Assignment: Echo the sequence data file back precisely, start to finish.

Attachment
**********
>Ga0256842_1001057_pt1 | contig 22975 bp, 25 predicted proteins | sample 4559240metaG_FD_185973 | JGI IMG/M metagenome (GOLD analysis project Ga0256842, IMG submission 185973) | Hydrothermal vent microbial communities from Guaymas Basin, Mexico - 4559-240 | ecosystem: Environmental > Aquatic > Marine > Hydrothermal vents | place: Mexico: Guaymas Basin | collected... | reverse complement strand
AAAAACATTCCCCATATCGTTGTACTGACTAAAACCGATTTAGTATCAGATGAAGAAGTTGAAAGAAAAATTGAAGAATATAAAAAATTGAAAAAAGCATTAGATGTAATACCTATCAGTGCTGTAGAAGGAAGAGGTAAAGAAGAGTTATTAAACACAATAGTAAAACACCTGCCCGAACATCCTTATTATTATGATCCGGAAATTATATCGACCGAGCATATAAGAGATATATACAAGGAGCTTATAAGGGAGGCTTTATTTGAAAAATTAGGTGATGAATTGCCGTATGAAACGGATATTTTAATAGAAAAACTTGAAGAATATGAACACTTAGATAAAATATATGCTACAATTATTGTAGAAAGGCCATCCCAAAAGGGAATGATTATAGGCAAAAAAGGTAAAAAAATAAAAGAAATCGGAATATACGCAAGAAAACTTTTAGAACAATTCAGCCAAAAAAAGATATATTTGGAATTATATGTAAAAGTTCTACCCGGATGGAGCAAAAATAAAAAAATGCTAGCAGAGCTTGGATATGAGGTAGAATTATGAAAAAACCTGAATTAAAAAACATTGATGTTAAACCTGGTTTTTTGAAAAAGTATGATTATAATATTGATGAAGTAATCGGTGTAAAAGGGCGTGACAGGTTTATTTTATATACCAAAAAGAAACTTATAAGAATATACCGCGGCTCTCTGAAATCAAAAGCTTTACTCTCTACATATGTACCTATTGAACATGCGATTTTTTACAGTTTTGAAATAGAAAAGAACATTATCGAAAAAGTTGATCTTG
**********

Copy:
>Ga0256842_1001057_pt1 | contig 22975 bp, 25 predicted proteins | sample 4559240metaG_FD_185973 | JGI IMG/M metagenome (GOLD analysis project Ga0256842, IMG submission 185973) | Hydrothermal vent microbial communities from Guaymas Basin, Mexico - 4559-240 | ecosystem: Environmental > Aquatic > Marine > Hydrothermal vents | place: Mexico: Guaymas Basin | collected... | reverse complement strand
AAAAACATTCCCCATATCGTTGTACTGACTAAAACCGATTTAGTATCAGATGAAGAAGTTGAAAGAAAAATTGAAGAATATAAAAAATTGAAAAAAGCATTAGATGTAATACCTATCAGTGCTGTAGAAGGAAGAGGTAAAGAAGAGTTATTAAACACAATAGTAAAACACCTGCCCGAACATCCTTATTATTATGATCCGGAAATTATATCGACCGAGCATATAAGAGATATATACAAGGAGCTTATAAGGGAGGCTTTATTTGAAAAATTAGGTGATGAATTGCCGTATGAAACGGATATTTTAATAGAAAAACTTGAAGAATATGAACACTTAGATAAAATATATGCTACAATTATTGTAGAAAGGCCATCCCAAAAGGGAATGATTATAGGCAAAAAAGGTAAAAAAATAAAAGAAATCGGAATATACGCAAGAAAACTTTTAGAACAATTCAGCCAAAAAAAGATATATTTGGAATTATATGTAAAAGTTCTACCCGGATGGAGCAAAAATAAAAAAATGCTAGCAGAGCTTGGATATGAGGTAGAATTATGAAAAAACCTGAATTAAAAAACATTGATGTTAAACCTGGTTTTTTGAAAAAGTATGATTATAATATTGATGAAGTAATCGGTGTAAAAGGGCGTGACAGGTTTATTTTATATACCAAAAAGAAACTTATAAGAATATACCGCGGCTCTCTGAAATCAAAAGCTTTACTCTCTACATATGTACCTATTGAACATGCGATTTTTTACAGTTTTGAAATAGAAAAGAACATTATCGAAAAAGTTGATCTTG